We are definitely in the “dog days of summer” and despite temperatures above 100 degrees (not just here in Texas either), it seems that insects thrive in hot weather. The mosquitoes here are just horrible and I see at least 2-3 patients a day that come in because their children have been bitten by “some bug”, most of which I believe are mosquito bites.
I have been surprised that so many of the parents who are bringing their children in to have their bites checked are not using any insect repellent. They seem shocked that their child can be bitten just walking into day care, or while on the playground for just 10 minutes, or even while they are in the pool. It only takes a second for that mosquito to swoop in and bite and you never even know it until you see that swollen bite later that day or even in the next morning. (It’s a mystery why children seem to have bigger reactions to the bite and plenty of of local swelling). Many parents are convinced that there are bed bug bites, but I truly believe these are just pesky mosquitos. I even got one the other morning while walking out my front door just to get the morning paper!
The best way not to “worry” about bites is to prevent them. For infants who are usually in a stroller I would use mosquito netting to start. It is easy to drape their carseat or stroller as you go outside. But as a baby gets older and is now outside more, and for those toddlers and older children the most important thing is to pick a mosquito repellent and use it.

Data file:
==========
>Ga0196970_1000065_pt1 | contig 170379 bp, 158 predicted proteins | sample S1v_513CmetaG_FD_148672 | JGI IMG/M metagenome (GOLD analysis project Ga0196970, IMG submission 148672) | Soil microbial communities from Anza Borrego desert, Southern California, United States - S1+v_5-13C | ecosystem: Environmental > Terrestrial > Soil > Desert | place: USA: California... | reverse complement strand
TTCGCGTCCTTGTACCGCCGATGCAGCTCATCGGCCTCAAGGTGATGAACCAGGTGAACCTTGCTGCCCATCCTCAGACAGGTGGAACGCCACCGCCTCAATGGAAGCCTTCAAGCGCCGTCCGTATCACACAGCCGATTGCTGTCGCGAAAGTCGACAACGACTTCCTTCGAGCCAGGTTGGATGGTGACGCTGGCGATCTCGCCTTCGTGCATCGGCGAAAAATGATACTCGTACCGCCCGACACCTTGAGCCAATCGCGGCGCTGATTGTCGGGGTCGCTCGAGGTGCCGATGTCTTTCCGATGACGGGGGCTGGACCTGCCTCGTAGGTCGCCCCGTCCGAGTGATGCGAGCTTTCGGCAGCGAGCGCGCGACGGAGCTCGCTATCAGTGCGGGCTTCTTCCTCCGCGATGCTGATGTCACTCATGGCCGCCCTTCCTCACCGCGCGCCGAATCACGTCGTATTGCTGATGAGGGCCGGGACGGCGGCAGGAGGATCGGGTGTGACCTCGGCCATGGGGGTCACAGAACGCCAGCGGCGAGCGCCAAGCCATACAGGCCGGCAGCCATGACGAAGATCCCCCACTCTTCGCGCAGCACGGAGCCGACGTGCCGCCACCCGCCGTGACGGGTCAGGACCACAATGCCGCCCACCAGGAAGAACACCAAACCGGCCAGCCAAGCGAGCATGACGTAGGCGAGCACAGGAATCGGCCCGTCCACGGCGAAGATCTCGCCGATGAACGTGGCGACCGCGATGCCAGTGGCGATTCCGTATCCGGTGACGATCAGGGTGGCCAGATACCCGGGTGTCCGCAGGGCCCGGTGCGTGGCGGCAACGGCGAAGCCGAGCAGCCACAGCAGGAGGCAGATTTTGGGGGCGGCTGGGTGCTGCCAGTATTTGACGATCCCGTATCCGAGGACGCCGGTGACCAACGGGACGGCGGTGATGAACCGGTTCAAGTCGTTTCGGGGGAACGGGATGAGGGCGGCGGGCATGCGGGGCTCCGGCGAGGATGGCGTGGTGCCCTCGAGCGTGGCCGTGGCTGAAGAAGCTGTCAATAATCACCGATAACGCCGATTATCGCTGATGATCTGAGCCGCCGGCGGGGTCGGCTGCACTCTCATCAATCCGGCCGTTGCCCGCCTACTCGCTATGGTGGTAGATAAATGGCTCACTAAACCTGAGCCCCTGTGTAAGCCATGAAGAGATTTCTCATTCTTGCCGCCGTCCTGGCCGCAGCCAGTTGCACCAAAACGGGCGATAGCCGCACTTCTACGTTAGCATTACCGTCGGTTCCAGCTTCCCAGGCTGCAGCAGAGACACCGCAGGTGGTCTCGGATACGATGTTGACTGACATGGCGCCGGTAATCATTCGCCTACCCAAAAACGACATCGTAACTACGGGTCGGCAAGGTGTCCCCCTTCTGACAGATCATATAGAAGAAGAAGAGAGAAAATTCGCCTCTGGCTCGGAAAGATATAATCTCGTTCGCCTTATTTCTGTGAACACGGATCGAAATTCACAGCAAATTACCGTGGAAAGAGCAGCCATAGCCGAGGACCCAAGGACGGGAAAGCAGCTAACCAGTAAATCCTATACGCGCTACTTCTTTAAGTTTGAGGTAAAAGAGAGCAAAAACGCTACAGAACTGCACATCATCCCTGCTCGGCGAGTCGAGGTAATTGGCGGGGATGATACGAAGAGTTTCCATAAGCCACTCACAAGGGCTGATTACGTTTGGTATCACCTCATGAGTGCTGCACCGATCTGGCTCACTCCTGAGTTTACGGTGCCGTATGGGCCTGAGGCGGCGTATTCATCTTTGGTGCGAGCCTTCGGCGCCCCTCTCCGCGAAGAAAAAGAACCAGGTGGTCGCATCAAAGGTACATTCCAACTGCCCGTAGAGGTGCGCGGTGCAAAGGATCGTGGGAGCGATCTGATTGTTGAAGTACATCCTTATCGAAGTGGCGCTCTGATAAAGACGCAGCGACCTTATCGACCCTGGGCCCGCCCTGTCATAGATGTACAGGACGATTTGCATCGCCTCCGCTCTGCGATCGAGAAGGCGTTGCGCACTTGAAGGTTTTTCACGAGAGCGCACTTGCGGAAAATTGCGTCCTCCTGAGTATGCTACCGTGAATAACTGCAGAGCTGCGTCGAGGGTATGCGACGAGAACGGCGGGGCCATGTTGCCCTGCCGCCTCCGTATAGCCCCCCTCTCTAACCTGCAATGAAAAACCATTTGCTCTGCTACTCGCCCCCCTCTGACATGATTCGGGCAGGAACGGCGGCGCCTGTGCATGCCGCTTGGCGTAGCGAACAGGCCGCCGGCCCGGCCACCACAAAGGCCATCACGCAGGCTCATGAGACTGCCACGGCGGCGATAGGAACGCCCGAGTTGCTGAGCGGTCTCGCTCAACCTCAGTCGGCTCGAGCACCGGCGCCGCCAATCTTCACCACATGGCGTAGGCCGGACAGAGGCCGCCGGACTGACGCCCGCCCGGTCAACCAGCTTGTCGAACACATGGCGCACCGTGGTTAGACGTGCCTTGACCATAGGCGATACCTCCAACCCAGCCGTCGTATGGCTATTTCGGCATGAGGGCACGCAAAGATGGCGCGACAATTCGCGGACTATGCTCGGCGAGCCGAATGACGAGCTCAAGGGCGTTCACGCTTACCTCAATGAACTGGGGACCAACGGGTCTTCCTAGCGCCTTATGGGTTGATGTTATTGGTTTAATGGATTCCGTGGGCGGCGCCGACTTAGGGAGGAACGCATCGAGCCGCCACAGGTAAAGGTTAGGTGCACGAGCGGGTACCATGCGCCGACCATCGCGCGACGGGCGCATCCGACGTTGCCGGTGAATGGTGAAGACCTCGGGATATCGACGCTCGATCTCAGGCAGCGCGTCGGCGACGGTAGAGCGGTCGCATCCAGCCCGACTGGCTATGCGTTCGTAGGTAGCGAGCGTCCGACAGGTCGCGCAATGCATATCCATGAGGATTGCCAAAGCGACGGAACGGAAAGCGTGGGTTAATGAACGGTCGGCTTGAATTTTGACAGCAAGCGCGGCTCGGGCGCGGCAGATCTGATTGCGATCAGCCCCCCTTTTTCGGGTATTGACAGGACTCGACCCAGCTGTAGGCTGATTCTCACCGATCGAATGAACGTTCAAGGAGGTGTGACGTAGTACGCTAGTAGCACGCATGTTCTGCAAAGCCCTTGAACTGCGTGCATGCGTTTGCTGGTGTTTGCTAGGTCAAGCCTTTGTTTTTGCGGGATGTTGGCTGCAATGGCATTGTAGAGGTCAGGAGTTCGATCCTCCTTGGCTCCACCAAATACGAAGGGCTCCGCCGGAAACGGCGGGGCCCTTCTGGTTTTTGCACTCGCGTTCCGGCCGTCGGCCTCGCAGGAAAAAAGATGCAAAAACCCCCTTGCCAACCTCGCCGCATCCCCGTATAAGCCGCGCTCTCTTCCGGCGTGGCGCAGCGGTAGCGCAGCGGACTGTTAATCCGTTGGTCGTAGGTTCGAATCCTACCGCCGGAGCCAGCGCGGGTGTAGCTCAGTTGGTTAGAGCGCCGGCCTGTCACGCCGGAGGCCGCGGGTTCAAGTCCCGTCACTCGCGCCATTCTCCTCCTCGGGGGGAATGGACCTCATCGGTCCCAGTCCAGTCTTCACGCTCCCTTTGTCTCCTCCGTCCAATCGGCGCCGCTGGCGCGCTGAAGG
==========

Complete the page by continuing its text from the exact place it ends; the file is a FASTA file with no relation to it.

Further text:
If your children are going to camp or day care, use it in the morning before they are going outside. Reapply in the evening as well if you are going to spend time outside as well. You do not reapply insect repellent throughout the day like you do sunscreen, so pick the strength of repellent based on the amount of time you will be outside. Products with DEET, picardin, and oil of eucalyptus may be used in children (age dependent). See www.cdc.gov for a listing of insect repellents by brand.
Fortunately, to date (through the end of July 2013) there have only been a total of 53 cases of West Nile virus disease in people, with 3 deaths in the U.S. (Compare to 2012 with 5,674 cases of disease and 286 deaths).
While 35 states have reported WNV activity much of the middle of the country is not evening reporting activity (maybe we should all move for a few months). This is all great news. But we still have a lot of summer left, so keep using precautions and drain that standing water around your house as well ...this helps the entire community.